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    Do you know that there are only about 8 times in 2000 years where something was declared ex cathedra? Popes are infallible, but only when they a)speak to the entire church about b)matters of faith and morals. That's why we don't need to 'obey' the pope about global warming and mass migration.

    The Spanish Inquisition was actually established by King Ferdinand and Queen Isabella of Spain.
    It was intended to maintain Catholic orthodoxy in their kingdoms and to replace the Medieval Inquisition, which was under Papal control. It became the most substantive of the three different manifestations of the wider Catholic Inquisitionalong with the Roman Inquisition and Portuguese Inquisition. The "Spanish Inquisition" may be defined broadly, operating "in Spain and in all Spanish colonies and territories, which included the Canary Islands, the Spanish Netherlands, the Kingdom of Naples, and all Spanish possessions in North, Central, and South America."

    The Inquisition was originally intended primarily to identify heretics among those who converted from Judaism and Islam to Catholicism. The regulation of the faith of newly converted Catholics was intensified after the royal decrees issued in 1492 and 1502 ordering Jews and Muslims to convert to Catholicism or leave Spain.[1] The Inquisition was not definitively abolished until 1834, during the reign of Isabella II, after a period of declining influence in the preceding century.

    The Inquisitions is not a doctrine, nor an item defining our faith, so it wouldn't be subject to infallibility.
     
  17. Root of Jesse

    Root of Jesse Admiral of the Fleet/First Sea Lord Supporter CF Ambassadors

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    The Spanish Inquisition was quite a bit later than that. Authorized is different than used. And lots of serious historians refute that torture was used as part of any inquisition. The papal authorization didn't apply to the Church itself, it applied to Catholic governments. So particular evidence of use of torture is required to aver your assertion. That's all I'm saying.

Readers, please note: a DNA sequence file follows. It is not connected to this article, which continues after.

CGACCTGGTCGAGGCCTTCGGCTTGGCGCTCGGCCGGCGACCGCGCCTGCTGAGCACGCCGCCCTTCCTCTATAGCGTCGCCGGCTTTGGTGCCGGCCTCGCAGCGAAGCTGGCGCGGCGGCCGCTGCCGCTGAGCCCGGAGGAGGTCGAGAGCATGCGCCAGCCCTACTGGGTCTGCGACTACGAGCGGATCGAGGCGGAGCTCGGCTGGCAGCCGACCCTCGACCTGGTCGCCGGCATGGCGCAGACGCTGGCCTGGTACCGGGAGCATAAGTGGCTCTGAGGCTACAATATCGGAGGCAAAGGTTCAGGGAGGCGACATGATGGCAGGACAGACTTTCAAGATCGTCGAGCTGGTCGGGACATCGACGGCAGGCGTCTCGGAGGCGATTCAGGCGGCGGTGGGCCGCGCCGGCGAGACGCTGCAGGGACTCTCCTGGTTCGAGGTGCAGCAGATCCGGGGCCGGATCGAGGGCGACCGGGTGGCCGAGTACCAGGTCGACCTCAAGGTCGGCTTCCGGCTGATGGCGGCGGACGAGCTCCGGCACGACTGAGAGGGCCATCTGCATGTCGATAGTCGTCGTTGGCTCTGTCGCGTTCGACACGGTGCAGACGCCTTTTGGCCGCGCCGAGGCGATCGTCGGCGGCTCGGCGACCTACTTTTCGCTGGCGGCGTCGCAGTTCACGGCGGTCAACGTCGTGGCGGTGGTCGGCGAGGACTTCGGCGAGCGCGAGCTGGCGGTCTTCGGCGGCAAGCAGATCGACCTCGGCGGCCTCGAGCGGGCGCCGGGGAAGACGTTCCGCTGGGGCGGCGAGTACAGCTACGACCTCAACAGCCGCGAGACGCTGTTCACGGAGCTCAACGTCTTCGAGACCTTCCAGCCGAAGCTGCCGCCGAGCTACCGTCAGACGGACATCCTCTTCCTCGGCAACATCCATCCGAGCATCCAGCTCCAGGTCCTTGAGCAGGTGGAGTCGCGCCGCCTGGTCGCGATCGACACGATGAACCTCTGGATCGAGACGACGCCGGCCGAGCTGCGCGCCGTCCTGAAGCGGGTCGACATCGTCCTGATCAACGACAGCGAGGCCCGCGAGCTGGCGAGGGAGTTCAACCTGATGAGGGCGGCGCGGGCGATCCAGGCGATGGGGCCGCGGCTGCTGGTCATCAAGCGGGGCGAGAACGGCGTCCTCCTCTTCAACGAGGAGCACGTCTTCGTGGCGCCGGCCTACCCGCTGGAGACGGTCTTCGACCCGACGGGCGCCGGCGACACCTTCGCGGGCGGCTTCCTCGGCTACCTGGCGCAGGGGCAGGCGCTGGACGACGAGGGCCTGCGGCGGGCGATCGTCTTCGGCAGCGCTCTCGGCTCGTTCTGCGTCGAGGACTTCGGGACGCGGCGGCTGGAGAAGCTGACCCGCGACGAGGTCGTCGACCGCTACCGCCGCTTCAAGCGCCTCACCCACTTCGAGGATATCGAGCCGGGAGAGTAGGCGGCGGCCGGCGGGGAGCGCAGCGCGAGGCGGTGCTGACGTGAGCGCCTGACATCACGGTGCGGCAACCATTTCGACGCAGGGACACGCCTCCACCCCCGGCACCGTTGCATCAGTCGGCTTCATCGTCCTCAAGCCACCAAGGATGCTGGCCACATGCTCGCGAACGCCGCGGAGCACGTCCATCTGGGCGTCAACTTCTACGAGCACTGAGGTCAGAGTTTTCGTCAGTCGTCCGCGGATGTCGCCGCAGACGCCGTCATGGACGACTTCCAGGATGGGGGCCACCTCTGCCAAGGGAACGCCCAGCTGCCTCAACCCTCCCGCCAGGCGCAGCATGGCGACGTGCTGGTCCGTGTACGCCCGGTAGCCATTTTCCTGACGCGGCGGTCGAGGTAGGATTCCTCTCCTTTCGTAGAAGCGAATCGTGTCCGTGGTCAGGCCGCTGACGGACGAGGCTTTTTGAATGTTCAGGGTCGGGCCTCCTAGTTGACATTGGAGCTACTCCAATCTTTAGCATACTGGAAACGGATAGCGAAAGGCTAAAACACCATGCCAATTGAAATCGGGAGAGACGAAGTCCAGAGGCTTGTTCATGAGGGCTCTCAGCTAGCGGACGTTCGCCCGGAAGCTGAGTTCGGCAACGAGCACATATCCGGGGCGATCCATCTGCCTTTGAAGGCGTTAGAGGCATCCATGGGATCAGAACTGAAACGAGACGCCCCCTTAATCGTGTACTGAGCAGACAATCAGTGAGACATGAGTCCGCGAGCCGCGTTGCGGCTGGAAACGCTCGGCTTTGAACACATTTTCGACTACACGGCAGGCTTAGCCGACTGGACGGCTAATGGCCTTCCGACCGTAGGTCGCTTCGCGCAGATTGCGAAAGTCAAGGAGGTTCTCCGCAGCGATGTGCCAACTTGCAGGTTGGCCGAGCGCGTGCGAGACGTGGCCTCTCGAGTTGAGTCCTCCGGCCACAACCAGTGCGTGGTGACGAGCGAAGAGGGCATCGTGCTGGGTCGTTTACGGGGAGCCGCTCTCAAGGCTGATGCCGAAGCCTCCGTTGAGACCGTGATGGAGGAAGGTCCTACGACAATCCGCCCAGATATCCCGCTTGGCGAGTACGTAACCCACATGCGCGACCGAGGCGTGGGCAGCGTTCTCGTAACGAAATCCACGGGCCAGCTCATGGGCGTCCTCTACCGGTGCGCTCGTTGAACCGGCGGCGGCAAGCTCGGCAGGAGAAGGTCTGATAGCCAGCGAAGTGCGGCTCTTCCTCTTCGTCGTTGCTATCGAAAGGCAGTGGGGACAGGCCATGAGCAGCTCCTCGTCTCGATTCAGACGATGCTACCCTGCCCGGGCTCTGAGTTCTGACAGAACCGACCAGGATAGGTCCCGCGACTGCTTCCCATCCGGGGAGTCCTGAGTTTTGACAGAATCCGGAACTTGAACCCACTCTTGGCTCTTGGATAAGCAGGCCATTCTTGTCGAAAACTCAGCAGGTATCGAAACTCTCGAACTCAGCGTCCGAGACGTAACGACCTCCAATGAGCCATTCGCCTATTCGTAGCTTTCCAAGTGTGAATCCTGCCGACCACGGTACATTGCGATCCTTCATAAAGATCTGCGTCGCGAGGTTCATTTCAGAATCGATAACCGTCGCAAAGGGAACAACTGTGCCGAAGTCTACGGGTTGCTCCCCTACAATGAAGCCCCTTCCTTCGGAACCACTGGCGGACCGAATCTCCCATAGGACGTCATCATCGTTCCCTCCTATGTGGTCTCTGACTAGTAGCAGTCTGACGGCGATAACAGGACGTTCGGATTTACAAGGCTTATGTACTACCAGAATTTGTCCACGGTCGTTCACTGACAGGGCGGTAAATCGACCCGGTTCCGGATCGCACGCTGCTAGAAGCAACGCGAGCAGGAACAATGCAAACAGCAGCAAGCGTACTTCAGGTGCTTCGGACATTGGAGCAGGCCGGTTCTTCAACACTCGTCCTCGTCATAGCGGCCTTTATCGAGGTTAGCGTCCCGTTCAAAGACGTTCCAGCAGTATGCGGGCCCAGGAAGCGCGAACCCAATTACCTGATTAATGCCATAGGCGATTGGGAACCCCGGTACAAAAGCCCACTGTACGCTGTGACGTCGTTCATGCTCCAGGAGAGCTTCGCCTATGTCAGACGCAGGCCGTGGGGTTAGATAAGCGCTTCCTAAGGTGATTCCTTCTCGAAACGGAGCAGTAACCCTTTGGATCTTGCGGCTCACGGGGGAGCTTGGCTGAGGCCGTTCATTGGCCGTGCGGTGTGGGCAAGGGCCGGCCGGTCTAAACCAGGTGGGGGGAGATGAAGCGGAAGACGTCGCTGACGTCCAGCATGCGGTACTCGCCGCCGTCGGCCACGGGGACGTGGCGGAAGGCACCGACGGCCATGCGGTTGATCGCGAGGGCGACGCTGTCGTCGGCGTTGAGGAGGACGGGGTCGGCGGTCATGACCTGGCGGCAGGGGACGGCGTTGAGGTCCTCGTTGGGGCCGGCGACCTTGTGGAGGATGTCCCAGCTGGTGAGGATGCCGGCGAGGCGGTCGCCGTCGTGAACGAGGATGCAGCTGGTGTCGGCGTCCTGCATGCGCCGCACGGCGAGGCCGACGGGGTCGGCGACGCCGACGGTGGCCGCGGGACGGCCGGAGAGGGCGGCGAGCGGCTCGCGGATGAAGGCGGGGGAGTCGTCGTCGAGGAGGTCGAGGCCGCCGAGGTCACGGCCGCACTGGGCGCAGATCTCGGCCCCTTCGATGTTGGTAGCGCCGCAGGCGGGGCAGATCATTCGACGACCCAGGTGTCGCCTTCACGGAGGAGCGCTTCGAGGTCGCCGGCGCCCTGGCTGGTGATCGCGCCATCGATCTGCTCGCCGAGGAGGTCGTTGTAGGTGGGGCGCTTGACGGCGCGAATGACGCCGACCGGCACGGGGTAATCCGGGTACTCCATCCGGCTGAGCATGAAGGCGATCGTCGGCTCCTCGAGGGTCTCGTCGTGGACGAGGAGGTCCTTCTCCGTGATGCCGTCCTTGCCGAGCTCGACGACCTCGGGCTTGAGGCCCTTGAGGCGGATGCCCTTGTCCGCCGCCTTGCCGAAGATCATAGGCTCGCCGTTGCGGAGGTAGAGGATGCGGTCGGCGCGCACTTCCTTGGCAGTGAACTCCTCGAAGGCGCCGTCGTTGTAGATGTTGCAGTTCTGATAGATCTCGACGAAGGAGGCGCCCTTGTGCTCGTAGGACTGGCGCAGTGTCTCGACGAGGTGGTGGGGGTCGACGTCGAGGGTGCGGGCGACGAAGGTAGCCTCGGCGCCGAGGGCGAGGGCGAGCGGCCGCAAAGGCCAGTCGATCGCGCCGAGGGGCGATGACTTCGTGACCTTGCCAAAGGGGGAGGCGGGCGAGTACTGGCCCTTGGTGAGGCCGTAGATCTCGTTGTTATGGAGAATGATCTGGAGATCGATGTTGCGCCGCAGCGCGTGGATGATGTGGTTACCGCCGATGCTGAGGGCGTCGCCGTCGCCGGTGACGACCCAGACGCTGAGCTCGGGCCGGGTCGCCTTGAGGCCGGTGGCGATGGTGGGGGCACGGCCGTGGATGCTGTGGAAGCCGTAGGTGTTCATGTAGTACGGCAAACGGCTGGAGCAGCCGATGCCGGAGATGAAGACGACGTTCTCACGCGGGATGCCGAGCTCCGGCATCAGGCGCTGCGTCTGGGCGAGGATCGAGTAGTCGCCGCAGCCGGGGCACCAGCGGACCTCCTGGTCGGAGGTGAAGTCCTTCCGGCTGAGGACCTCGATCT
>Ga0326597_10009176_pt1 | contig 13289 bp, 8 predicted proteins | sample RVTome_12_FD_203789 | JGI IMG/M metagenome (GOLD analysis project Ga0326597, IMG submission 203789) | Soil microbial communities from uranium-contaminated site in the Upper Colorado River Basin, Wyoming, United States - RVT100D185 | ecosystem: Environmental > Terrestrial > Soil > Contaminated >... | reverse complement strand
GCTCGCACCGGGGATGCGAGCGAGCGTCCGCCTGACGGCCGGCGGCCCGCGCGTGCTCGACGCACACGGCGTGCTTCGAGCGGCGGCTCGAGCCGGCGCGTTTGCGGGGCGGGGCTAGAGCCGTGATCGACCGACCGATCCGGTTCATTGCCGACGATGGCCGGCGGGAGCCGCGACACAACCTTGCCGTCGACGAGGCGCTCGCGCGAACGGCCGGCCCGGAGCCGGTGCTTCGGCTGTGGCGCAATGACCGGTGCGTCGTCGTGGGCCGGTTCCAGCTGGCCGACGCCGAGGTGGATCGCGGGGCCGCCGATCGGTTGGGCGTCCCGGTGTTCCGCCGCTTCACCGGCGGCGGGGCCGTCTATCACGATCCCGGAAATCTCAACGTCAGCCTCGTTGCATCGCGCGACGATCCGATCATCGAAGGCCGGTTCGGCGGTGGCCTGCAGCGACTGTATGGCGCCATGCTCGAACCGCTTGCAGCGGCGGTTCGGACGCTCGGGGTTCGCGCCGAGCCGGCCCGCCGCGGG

I know it is often said that Galileo was shown the instruments of torture in his issues with the Church. They were never shown to be used. I also know that there were some very zealous inquisitors. But again, with all the documentation (the Church kept very good documents) it's very rare that any torture was actually done.
     
  18. klutedavid

    klutedavid Well-Known Member

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    Hello Root of Jesse.
    I think a clearer definition of ex cathedra includes the council of cardinals. The pope in council with the cardinals, does then speak with full divine authority.

    Global warming and migration may also be moral issues, ultimately your behavior will affect others.
    Inquisitions by definition are defending church doctrine against heresy, that is what an inquisition is all about. The inquisitors are appointed by the church to defend church doctrine. Royalty can impose an inquisition on the state, but the inquisition itself is managed by the church. All kings and queens were under papal authority.

    If someone chooses to rebel against church doctrine, then they are excommunicated. Should the attack on church doctrine be at a deeper level, then execution is warranted. The Catholic church has no blood on it's hands though, these executions were carried out by the state, merely under church direction.
     
  19. Root of Jesse

    Root of Jesse Admiral of the Fleet/First Sea Lord Supporter CF Ambassadors

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    Actually, the pope is infallible by himself in many situations, doesn't need the cardinals. But only a few things are actually said to be infallibly taught.
    If the pope says we should conserve the resources of the earth, to be good stewards, that's a moral imperative. If he says that the globe is warming and humanity can do something about it, that's Papa Bergolio's opinion. If the pope says we should treat all people with the inherent dignity they're born with, that's a moral imperative. If he says that the US should allow unfettered border crossing, that's Bergolio's opinion. See the difference?
    In those days, if someone rebelled against Church doctrine, it was a matter of good order and discipline of the state. The Church would try to bring said rebel back to the fold, show him his ways and get him to repent. If he refused, then the state could do what they determined to be the best action.
     
  20. klutedavid

    klutedavid Well-Known Member

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    The pope is not a one man band.

    The infallible teachings of the Pope are part of the Sacred Magisterium, which also consists of ecumenical councils and the "ordinary and universal magisterium." (wikipedia)